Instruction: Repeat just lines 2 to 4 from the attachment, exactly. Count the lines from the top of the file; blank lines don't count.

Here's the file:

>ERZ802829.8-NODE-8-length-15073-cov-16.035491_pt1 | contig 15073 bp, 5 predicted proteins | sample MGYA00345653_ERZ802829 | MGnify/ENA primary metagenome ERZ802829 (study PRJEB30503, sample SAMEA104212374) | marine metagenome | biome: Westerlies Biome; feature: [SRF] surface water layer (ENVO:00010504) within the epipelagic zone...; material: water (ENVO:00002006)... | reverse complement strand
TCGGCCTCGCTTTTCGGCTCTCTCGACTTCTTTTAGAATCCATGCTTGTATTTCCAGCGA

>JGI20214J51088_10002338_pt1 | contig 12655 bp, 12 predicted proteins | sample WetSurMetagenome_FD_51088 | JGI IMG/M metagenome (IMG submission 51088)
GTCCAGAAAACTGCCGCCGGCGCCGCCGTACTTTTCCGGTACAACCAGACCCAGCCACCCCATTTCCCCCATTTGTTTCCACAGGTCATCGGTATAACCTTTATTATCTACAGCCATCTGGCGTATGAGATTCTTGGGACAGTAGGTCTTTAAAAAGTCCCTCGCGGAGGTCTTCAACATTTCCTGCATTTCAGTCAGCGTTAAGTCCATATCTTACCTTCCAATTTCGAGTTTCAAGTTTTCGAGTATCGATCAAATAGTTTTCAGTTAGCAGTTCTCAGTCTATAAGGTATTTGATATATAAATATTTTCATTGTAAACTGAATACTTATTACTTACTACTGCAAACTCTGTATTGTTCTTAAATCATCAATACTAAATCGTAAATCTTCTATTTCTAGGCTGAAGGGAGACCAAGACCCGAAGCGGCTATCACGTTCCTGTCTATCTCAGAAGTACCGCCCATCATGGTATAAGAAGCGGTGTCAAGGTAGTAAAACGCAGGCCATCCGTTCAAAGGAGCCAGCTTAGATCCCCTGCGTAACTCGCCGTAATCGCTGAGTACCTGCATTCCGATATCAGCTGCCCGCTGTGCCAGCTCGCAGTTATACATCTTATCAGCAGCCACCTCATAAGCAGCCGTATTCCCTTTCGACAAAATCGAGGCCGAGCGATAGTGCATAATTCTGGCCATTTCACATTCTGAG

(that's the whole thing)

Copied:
TCGGCCTCGCTTTTCGGCTCTCTCGACTTCTTTTAGAATCCATGCTTGTATTTCCAGCGA

>JGI20214J51088_10002338_pt1 | contig 12655 bp, 12 predicted proteins | sample WetSurMetagenome_FD_51088 | JGI IMG/M metagenome (IMG submission 51088)
GTCCAGAAAACTGCCGCCGGCGCCGCCGTACTTTTCCGGTACAACCAGACCCAGCCACCCCATTTCCCCCATTTGTTTCCACAGGTCATCGGTATAACCTTTATTATCTACAGCCATCTGGCGTATGAGATTCTTGGGACAGTAGGTCTTTAAAAAGTCCCTCGCGGAGGTCTTCAACATTTCCTGCATTTCAGTCAGCGTTAAGTCCATATCTTACCTTCCAATTTCGAGTTTCAAGTTTTCGAGTATCGATCAAATAGTTTTCAGTTAGCAGTTCTCAGTCTATAAGGTATTTGATATATAAATATTTTCATTGTAAACTGAATACTTATTACTTACTACTGCAAACTCTGTATTGTTCTTAAATCATCAATACTAAATCGTAAATCTTCTATTTCTAGGCTGAAGGGAGACCAAGACCCGAAGCGGCTATCACGTTCCTGTCTATCTCAGAAGTACCGCCCATCATGGTATAAGAAGCGGTGTCAAGGTAGTAAAACGCAGGCCATCCGTTCAAAGGAGCCAGCTTAGATCCCCTGCGTAACTCGCCGTAATCGCTGAGTACCTGCATTCCGATATCAGCTGCCCGCTGTGCCAGCTCGCAGTTATACATCTTATCAGCAGCCACCTCATAAGCAGCCGTATTCCCTTTCGACAAAATCGAGGCCGAGCGATAGTGCATAATTCTGGCCATTTCACATTCTGAG